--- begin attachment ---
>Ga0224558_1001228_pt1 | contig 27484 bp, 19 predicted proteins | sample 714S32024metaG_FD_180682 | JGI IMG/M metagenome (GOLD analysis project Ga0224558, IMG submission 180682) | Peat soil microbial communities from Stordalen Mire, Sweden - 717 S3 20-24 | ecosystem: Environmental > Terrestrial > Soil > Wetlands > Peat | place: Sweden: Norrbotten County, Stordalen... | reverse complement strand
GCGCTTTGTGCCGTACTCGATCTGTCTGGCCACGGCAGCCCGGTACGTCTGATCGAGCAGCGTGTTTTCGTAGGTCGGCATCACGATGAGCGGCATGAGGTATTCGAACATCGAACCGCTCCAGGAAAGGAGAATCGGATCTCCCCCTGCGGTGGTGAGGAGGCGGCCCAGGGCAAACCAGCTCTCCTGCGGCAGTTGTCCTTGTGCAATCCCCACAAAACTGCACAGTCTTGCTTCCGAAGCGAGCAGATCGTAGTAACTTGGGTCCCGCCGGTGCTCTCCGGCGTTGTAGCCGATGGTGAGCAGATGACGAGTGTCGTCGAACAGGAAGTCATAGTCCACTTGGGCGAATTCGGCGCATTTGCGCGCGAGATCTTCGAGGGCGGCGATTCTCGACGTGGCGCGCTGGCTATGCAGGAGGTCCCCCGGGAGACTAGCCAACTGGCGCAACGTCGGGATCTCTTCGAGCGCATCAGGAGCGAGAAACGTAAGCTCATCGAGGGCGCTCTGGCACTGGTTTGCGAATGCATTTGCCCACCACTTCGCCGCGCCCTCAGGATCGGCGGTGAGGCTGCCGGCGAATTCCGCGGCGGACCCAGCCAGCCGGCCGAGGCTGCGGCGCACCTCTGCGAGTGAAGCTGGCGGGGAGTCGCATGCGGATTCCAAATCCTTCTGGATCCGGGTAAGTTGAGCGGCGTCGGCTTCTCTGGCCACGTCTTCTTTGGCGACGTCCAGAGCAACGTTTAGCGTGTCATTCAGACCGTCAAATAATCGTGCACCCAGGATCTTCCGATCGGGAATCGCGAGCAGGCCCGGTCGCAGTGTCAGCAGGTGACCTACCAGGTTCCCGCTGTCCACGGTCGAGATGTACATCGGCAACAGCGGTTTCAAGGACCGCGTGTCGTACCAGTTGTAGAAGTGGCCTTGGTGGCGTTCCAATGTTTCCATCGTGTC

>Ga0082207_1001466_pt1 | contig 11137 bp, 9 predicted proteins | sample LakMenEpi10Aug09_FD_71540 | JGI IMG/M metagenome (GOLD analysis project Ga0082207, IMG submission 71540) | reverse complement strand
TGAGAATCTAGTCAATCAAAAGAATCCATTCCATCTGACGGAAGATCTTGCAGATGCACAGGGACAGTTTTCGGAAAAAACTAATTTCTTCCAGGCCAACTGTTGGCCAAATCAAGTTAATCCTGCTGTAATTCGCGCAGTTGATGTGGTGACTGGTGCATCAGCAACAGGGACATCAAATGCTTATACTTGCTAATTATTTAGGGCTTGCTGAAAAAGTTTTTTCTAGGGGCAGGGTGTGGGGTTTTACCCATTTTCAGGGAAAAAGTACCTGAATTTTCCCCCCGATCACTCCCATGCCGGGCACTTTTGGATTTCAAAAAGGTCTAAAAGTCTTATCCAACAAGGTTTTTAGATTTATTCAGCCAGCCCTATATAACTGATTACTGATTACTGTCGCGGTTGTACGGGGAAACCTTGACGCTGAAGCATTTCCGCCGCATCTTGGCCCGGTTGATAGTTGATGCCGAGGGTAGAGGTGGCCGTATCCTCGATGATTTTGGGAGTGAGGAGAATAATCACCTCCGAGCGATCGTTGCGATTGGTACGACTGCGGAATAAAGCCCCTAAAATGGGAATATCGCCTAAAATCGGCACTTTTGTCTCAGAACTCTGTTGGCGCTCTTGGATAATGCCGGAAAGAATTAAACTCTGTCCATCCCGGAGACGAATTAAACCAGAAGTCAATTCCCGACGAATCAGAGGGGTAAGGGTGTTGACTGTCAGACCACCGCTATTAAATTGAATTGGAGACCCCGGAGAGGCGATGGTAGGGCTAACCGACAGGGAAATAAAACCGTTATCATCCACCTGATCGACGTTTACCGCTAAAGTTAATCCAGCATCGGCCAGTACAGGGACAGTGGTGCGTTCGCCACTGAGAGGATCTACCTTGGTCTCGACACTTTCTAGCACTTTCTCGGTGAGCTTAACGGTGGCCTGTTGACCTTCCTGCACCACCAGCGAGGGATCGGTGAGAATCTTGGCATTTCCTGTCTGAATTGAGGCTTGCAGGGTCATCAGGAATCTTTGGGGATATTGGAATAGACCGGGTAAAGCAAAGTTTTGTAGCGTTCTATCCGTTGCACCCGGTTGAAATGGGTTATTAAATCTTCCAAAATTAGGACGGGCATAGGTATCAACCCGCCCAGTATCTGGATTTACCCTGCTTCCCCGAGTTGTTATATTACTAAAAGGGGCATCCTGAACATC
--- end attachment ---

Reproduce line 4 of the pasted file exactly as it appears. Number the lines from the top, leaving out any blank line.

TGAGAATCTAGTCAATCAAAAGAATCCATTCCATCTGACGGAAGATCTTGCAGATGCACAGGGACAGTTTTCGGAAAAAACTAATTTCTTCCAGGCCAACTGTTGGCCAAATCAAGTTAATCCTGCTGTAATTCGCGCAGTTGATGTGGTGACTGGTGCATCAGCAACAGGGACATCAAATGCTTATACTTGCTAATTATTTAGGGCTTGCTGAAAAAGTTTTTTCTAGGGGCAGGGTGTGGGGTTTTACCCATTTTCAGGGAAAAAGTACCTGAATTTTCCCCCCGATCACTCCCATGCCGGGCACTTTTGGATTTCAAAAAGGTCTAAAAGTCTTATCCAACAAGGTTTTTAGATTTATTCAGCCAGCCCTATATAACTGATTACTGATTACTGTCGCGGTTGTACGGGGAAACCTTGACGCTGAAGCATTTCCGCCGCATCTTGGCCCGGTTGATAGTTGATGCCGAGGGTAGAGGTGGCCGTATCCTCGATGATTTTGGGAGTGAGGAGAATAATCACCTCCGAGCGATCGTTGCGATTGGTACGACTGCGGAATAAAGCCCCTAAAATGGGAATATCGCCTAAAATCGGCACTTTTGTCTCAGAACTCTGTTGGCGCTCTTGGATAATGCCGGAAAGAATTAAACTCTGTCCATCCCGGAGACGAATTAAACCAGAAGTCAATTCCCGACGAATCAGAGGGGTAAGGGTGTTGACTGTCAGACCACCGCTATTAAATTGAATTGGAGACCCCGGAGAGGCGATGGTAGGGCTAACCGACAGGGAAATAAAACCGTTATCATCCACCTGATCGACGTTTACCGCTAAAGTTAATCCAGCATCGGCCAGTACAGGGACAGTGGTGCGTTCGCCACTGAGAGGATCTACCTTGGTCTCGACACTTTCTAGCACTTTCTCGGTGAGCTTAACGGTGGCCTGTTGACCTTCCTGCACCACCAGCGAGGGATCGGTGAGAATCTTGGCATTTCCTGTCTGAATTGAGGCTTGCAGGGTCATCAGGAATCTTTGGGGATATTGGAATAGACCGGGTAAAGCAAAGTTTTGTAGCGTTCTATCCGTTGCACCCGGTTGAAATGGGTTATTAAATCTTCCAAAATTAGGACGGGCATAGGTATCAACCCGCCCAGTATCTGGATTTACCCTGCTTCCCCGAGTTGTTATATTACTAAAAGGGGCATCCTGAACATC